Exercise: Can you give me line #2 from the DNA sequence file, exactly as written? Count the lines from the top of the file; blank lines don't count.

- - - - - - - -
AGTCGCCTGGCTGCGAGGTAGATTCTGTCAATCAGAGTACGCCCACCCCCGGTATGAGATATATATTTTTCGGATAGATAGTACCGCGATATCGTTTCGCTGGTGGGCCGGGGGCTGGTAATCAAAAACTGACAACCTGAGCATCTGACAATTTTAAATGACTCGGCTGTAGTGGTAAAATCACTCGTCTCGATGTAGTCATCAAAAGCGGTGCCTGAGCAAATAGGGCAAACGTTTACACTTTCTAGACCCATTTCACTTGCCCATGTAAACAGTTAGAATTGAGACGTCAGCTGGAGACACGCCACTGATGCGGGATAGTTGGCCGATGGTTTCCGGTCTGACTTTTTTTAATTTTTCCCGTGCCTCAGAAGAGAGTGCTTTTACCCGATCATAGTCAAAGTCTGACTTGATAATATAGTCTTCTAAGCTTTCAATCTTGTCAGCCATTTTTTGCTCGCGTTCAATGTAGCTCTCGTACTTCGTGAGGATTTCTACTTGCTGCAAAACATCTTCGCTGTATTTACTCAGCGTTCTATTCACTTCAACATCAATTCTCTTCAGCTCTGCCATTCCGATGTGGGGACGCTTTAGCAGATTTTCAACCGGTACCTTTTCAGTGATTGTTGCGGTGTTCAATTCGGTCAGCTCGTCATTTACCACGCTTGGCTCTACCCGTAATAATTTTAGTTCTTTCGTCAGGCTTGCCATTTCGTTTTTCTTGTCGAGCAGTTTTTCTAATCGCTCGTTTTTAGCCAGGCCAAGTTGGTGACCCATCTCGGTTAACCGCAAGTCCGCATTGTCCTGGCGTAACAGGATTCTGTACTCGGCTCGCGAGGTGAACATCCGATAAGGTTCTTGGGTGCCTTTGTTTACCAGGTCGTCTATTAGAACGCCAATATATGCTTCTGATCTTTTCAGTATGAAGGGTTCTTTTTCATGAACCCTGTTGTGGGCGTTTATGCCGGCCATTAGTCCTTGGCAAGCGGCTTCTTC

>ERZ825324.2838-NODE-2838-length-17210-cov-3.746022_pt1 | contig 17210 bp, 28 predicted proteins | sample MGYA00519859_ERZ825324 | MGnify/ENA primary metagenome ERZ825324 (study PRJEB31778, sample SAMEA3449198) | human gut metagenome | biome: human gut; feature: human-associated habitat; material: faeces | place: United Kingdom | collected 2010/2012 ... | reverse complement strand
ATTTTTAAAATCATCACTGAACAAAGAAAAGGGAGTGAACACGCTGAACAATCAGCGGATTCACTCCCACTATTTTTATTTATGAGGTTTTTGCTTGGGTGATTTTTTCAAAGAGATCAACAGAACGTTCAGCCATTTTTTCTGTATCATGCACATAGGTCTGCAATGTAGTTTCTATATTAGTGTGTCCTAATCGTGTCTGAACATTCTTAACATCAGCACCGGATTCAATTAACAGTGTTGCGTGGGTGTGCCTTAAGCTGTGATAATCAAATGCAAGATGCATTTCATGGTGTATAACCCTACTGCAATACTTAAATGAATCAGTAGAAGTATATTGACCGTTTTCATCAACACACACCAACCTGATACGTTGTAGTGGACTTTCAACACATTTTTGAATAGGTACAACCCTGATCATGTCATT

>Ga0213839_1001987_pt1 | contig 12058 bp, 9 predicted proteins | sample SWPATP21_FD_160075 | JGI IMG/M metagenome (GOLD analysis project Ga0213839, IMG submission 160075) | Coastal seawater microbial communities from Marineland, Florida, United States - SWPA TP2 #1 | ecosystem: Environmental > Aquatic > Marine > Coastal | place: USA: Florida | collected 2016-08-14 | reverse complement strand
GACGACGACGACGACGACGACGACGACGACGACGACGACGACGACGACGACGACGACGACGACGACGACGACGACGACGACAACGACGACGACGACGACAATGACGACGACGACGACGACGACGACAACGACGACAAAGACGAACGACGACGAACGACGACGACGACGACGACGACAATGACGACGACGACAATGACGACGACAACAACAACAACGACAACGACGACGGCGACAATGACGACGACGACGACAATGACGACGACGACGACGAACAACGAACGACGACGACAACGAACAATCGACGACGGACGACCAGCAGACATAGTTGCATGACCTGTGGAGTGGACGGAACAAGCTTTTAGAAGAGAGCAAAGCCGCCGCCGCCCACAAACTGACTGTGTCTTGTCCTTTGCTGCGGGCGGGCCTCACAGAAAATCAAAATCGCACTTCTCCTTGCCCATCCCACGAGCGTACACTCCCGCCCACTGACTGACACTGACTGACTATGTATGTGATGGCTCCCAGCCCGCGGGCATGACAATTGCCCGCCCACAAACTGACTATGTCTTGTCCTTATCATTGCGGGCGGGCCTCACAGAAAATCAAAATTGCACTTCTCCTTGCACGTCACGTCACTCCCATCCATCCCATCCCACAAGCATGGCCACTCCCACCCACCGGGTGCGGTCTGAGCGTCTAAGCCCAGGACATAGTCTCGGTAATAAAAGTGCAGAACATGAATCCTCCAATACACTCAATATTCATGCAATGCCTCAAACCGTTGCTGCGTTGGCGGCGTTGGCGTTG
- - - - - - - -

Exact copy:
>ERZ825324.2838-NODE-2838-length-17210-cov-3.746022_pt1 | contig 17210 bp, 28 predicted proteins | sample MGYA00519859_ERZ825324 | MGnify/ENA primary metagenome ERZ825324 (study PRJEB31778, sample SAMEA3449198) | human gut metagenome | biome: human gut; feature: human-associated habitat; material: faeces | place: United Kingdom | collected 2010/2012 ... | reverse complement strand